Bored during the pandemic, Denver resident Errol Anderson spent time reimagining traditional backyard games. In the process, he invented Popongo. It’s a game that allows for social distancing and can be played indoors or out. Players take turns tossing foam balls (they have dimples like golf balls) from a distance of 15 feet onto a board with numbered cups that have different point values. The goal is to collect as many points as possible, while utilizing the black equalizer cup to your advantage—you can both gain points and lose them by landing balls in the cup. Popongo is $140 for a single board, which includes 9 cups and 10 balls (2 colors, 5 balls each color); extra balls are $11 for a set of five.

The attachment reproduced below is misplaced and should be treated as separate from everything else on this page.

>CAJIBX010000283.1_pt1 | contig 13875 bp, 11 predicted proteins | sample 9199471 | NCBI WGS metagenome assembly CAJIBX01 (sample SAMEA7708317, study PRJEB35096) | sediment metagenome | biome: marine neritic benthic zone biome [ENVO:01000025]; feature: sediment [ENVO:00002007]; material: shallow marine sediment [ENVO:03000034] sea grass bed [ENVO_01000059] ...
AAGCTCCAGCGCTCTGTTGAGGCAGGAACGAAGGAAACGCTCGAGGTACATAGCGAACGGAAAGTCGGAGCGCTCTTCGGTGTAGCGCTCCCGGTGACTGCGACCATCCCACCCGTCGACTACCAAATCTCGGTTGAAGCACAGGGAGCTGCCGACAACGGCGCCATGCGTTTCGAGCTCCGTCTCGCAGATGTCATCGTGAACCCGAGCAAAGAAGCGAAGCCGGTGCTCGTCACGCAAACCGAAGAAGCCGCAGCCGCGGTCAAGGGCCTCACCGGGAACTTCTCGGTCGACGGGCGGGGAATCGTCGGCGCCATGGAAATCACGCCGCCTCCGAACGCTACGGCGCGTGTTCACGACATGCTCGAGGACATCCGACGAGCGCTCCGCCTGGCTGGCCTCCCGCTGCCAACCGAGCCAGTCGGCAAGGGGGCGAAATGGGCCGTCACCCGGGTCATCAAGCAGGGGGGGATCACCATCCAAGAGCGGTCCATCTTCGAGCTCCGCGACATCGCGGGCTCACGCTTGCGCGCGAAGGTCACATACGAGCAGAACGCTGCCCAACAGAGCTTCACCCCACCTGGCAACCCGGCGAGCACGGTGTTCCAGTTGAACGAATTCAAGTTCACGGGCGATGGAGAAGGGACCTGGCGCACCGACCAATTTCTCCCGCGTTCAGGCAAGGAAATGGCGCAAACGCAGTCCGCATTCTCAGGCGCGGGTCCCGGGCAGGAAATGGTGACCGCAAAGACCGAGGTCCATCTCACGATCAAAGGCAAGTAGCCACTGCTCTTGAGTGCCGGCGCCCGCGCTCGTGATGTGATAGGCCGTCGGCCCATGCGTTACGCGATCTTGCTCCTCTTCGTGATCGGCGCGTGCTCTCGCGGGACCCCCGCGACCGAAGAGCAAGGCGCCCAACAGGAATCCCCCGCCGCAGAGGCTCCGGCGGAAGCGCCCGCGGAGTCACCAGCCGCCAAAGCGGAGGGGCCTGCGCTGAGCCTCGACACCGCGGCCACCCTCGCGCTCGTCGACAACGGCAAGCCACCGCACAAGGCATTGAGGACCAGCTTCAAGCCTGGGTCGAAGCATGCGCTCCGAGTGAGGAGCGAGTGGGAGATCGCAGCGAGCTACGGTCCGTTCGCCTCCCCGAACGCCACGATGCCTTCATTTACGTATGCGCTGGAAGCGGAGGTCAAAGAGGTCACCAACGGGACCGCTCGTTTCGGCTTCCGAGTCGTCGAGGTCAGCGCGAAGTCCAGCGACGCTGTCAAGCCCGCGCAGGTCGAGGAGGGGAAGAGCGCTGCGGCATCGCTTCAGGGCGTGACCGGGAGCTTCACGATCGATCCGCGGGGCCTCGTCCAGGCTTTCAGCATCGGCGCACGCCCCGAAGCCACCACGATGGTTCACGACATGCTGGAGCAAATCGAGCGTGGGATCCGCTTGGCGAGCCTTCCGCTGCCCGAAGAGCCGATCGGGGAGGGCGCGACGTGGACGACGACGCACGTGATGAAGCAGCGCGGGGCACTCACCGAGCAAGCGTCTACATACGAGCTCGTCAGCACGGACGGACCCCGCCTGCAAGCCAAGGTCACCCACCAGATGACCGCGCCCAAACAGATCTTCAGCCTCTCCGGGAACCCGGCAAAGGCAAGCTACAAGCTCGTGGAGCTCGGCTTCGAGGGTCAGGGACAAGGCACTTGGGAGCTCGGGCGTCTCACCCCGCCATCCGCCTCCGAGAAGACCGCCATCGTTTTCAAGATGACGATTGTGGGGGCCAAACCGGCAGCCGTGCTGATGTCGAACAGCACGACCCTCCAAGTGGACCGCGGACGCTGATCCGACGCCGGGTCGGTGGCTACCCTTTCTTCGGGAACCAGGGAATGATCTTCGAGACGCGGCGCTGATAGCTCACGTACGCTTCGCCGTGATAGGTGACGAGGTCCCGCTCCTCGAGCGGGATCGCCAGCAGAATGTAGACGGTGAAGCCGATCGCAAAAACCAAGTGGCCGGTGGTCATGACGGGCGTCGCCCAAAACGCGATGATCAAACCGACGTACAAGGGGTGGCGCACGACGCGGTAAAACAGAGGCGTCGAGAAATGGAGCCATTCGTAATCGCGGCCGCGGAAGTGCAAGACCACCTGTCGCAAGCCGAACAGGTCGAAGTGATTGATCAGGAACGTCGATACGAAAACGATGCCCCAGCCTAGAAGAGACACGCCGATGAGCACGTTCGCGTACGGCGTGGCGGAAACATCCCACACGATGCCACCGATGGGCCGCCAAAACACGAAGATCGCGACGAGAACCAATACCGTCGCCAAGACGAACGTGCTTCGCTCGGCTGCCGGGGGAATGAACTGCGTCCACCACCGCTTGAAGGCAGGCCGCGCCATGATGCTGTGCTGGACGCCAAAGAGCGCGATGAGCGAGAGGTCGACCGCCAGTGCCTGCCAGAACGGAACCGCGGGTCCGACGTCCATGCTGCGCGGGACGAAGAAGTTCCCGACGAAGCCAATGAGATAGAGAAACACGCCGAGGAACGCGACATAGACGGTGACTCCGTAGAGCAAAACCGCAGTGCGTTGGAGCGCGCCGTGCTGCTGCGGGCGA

Shake up the holiday drink-making ritual by giving the gin lover on your list one of the spirits made by Denver- based Deviation Distilling. The company, founded in 2019 by Cindi Wiley and childhood friends Bob Wiley and Dave Gade, uses such ingredients as Szechuan peppercorns and a variety of botanicals in its gins. For the holidays, Deviation created a three-pack of its flagship creations: 200-ml bottles of Spice Trade, Citrus Rosé and Mountain Herb, $42. The holiday pack is sold only at the tasting room at Denver’s Dairy Block, 1821 Blake St., #130, which opened in September and is worth a trip to sample a gin cocktail or one of Deviation’s other products, such as coffeehouse-in- spired Barista Whiskey.

Suzanne S. Brown is the former fashion editor at The Denver Post.

This article was also featured in the Winter 2021 Issue of Colorado AvidGolfer.

Colorado AvidGolfer is the state’s leading resource for golf and the lifestyle that surrounds it, publishing eight issues annually and proudly delivering daily content via